Learning, Innovation & Tech

Bombs & Breakthroughs

THE LIST: 12 Top Technologies in Education

CJ Westerberg, May 31, 2014 12:48 PM

12.technology.Horizon.report.jpg

"For a long time now, credit hours have been the primary way
of marking the progress of students in earning their college degrees.
This method implies that time is an accurate and effective measure
for knowledge comprehension and skill.
This industrial construct hinders the growth
of more authentic learning approaches . . ."
- NMC Horizon Project Short List



Also: 14 Things That Make Me Worry

DSC_0163-1_2.jpgby C.J. Westerberg

If you've been out of the loop or confused by the deluge of media stories about technology in education, this just-published NMC Horizon Project Short List Report - 2013 Higher Education Edition -  is a good quick cheat-sheet synopsis to help you be in the know.  It's up to you to predict the winners and losers and to decide which ones will be the breakthroughs and disruptors, if any.
 
What I like: The Report includes a paragraph highlighting the 12 technologies; a short list
of key points how this technology contributes to a "Relevance for Teaching, Learning, Research or Creative Inquiry"; along with a few examples of this technology "in Practice", plus a highly-edited list of "Further Reading" links for further exploration.  Neat. 

What I like more:  The summary trends and challenges - see highlights below.

What I didn't like: How the trends and challenges point to the negative consequences of not being on board with the edu-tech train.  Do I have go extreme and play the Luddite role for some kind of balance here?  What about the consequences of blindly embracing technology?  

The Report is the tenth edition of the annual NM Horizon Project, jointly released by The New Media Consortium and EDUCAUSE Learning Initiative (ELI).  Described as " a decade-long research project designed to identify and describe emerging technologies likely to have an impact on learning, teaching, and creative inquiry in education."

Here is THE LIST (in the order of adoption):

1)  Flipped Classroom - The Flipped Class Manifest was listed as a resource link in the Report.

2)  Massively Open Online Courses - MOOCs

3)  Mobile Apps

4)  Tablet Computing

5) Augmented Reality - Yong Zhao weighs in
    
6)  Game-Based Learning - James Paul Gee is brilliant in his analysis
 
7)  The Internet of Things - " . . .shorthand for network-aware smart objects that connect the physical world with the world of information."
   
8)  Learning Analytics - The School of One - Blended Learning and Moorestown NC as two distinct examples.  "Learning analytics refers to the interpretation of a wide range of data produced by and gathered on behalf of students to assess academic progress, predict future performance, and spot potential issues."

9)   3D Printing - "Known in industrial circles as rapid prototyping, 3D printing refers to technologies that construct physical objects from three-dimensional (3D) digital content  . . .

10)  Flexible Displays - e-paper or "Flexible screens can easily be attached to objects or furniture, regardless of their shape, and can even be worn."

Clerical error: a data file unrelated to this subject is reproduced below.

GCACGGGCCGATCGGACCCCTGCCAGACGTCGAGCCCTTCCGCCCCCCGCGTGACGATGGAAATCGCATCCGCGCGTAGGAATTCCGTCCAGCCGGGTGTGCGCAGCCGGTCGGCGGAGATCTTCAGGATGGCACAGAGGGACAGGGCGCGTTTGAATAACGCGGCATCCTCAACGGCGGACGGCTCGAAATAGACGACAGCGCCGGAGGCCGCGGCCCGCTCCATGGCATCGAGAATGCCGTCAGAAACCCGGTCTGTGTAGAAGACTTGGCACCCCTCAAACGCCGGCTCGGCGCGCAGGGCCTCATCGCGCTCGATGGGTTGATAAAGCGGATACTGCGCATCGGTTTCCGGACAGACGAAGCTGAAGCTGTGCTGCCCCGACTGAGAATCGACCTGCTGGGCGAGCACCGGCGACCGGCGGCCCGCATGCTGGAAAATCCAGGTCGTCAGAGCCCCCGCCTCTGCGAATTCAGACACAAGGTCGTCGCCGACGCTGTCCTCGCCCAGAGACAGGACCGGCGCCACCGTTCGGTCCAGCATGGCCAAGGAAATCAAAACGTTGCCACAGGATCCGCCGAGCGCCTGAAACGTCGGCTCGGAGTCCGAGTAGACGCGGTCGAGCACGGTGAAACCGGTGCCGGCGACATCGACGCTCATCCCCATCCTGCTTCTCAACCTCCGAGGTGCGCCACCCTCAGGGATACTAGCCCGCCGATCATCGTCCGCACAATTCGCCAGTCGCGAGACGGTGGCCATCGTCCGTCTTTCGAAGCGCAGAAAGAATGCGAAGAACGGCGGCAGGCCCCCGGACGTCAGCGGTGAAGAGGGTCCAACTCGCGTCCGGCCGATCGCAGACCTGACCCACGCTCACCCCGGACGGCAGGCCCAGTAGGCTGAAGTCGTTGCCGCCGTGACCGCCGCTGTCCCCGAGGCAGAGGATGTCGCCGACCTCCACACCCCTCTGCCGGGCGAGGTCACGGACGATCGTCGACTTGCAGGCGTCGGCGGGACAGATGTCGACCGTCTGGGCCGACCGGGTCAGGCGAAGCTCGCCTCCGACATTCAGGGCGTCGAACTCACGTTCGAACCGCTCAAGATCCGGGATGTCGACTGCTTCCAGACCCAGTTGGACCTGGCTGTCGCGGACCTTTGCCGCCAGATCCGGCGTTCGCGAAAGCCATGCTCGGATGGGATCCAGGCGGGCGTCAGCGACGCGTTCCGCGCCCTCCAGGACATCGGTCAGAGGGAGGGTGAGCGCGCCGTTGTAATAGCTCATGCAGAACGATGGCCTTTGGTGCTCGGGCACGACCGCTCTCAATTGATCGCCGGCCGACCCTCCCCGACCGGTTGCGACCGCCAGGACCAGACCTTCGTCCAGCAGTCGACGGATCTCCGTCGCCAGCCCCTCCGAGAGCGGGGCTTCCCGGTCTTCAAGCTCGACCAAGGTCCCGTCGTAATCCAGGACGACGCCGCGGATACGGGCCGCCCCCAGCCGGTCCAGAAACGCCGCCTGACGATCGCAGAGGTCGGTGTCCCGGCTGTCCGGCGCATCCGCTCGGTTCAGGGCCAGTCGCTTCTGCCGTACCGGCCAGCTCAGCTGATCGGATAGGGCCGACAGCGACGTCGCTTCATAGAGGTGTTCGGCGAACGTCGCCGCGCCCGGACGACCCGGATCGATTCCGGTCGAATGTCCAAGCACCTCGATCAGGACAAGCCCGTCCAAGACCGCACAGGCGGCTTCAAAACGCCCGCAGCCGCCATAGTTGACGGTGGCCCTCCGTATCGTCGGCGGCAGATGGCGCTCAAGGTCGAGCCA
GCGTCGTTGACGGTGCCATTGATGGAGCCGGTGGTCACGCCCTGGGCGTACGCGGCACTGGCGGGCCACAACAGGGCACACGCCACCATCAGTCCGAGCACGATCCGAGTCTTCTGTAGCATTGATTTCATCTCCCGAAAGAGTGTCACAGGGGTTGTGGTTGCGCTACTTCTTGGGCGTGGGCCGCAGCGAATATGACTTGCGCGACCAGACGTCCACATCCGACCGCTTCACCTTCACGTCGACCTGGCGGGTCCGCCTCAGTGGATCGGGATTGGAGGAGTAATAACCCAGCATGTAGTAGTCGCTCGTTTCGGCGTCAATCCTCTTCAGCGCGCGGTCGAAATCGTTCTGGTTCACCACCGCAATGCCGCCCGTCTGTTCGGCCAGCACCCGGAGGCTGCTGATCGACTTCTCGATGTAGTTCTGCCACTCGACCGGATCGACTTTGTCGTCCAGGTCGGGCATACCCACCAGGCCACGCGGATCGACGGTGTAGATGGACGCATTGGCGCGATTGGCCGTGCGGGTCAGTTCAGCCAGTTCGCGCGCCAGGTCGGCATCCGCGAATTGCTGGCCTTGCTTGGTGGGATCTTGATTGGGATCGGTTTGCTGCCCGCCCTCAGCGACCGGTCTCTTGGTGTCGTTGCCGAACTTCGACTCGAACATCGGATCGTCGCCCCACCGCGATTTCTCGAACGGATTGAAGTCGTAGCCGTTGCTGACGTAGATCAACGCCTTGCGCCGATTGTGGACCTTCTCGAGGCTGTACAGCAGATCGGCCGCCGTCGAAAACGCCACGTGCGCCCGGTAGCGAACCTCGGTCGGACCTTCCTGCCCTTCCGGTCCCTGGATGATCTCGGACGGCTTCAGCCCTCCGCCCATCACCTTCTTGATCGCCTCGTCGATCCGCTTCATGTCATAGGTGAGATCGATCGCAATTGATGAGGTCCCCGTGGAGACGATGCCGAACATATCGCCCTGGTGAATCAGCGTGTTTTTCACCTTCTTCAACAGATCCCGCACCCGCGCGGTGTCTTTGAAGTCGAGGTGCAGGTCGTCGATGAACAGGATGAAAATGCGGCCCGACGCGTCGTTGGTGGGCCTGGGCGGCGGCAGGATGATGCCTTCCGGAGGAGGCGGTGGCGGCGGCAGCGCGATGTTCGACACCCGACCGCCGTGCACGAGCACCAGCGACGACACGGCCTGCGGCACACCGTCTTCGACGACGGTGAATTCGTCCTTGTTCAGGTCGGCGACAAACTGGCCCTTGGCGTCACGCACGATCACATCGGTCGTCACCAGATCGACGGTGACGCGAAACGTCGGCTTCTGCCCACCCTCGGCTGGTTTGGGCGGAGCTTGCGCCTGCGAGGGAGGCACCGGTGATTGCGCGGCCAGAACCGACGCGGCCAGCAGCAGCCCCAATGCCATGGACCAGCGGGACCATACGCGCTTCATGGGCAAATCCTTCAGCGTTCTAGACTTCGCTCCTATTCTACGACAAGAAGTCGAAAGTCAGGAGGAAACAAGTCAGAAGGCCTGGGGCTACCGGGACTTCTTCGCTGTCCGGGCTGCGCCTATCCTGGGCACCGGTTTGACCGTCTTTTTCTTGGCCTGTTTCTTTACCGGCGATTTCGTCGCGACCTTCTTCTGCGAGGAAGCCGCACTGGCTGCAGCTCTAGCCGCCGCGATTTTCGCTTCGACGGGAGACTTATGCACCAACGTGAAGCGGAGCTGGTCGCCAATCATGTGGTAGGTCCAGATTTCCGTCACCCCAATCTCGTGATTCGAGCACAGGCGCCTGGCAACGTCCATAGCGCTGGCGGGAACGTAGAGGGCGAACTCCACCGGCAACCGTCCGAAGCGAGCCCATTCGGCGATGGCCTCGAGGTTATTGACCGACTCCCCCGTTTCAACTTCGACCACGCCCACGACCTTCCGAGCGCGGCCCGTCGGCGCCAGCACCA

11)  Next Generation Batteries - " . . . imagine batteries that charge incredibly quickly, last for days, and can be recharged thousands of times with no loss of efficiency."
 
12)  Wearable Technology - "Google's Project Glass features one of the most talked about current examples  . . ."

In response, here are 14 questions to consider.  In addition, I've added a few riffs and links:

  • Execution.  How good is it?  Is an educator using it to the student's advantage? Just remember the first learning games on-line.  Because there is a screen involved, it doesn't make it better.
  • Privacy.  The elephant in the education room. 
  • A better experience? What does tech add to the experience? Does it advance the learning?
  • More information to memorize? If it's about layering more information, fu'gedaboud'it.  More is not more learning.  
  • Personalized does not mean personal.
  • Making stuff doesn't mean it matters. . . to the student or anyone.  Is a 3-D printer inherently better/always better than popsicle sticks or legos? (Note: Are educators familiar w/Papert?).
  • Does the technology advance purpose in the student's life?
  • Does the technology advance passion about learning something in the student's life? 
  • Our students our sitting on their butts way too much - like parents and educators don't notice? How will this technology help this issue?
  • Will GOING OUTSIDE (HUMOR) be the new app?
  • Will technology  fool with our children's relationship to Mother Nature? 
  • Thought:  Sometimes I worry about a 3-D printer in every household with millions of dumb non-cornstarch plastic abandoned prototyped toys in landfills.
  • Almost-real is not real.
  • Can our students debate and have eye contact with peers and adults by high school?  Do any of these tech advances address this skill?  Can students deliver a speech?  Can they ask questions?  Can they solve problems?  Does tech advance these 7 essential skills?

While I am clicking my heels in delight about my daughter catching up from a week-loss-of-school due to the flu through peer and after-school help and most definitely, some flipped class videos, which was not on the radar a year ago, I am at the same time also cringing at my friend's experience with her high school son who is getting buckets full of videos, games and other homework assignments in lieu of real teaching to "get through the material."  I am in delight that universities are being questioned as to the value proposition as it relates to exorbitant tuition and practices and whether all students have to fulfill the traditional route of a 4-year college to be worthy of certain careers, yet . . . see my riff on MOOCs.  I also cannot wait until we start seeing the use of 3-D computers in school.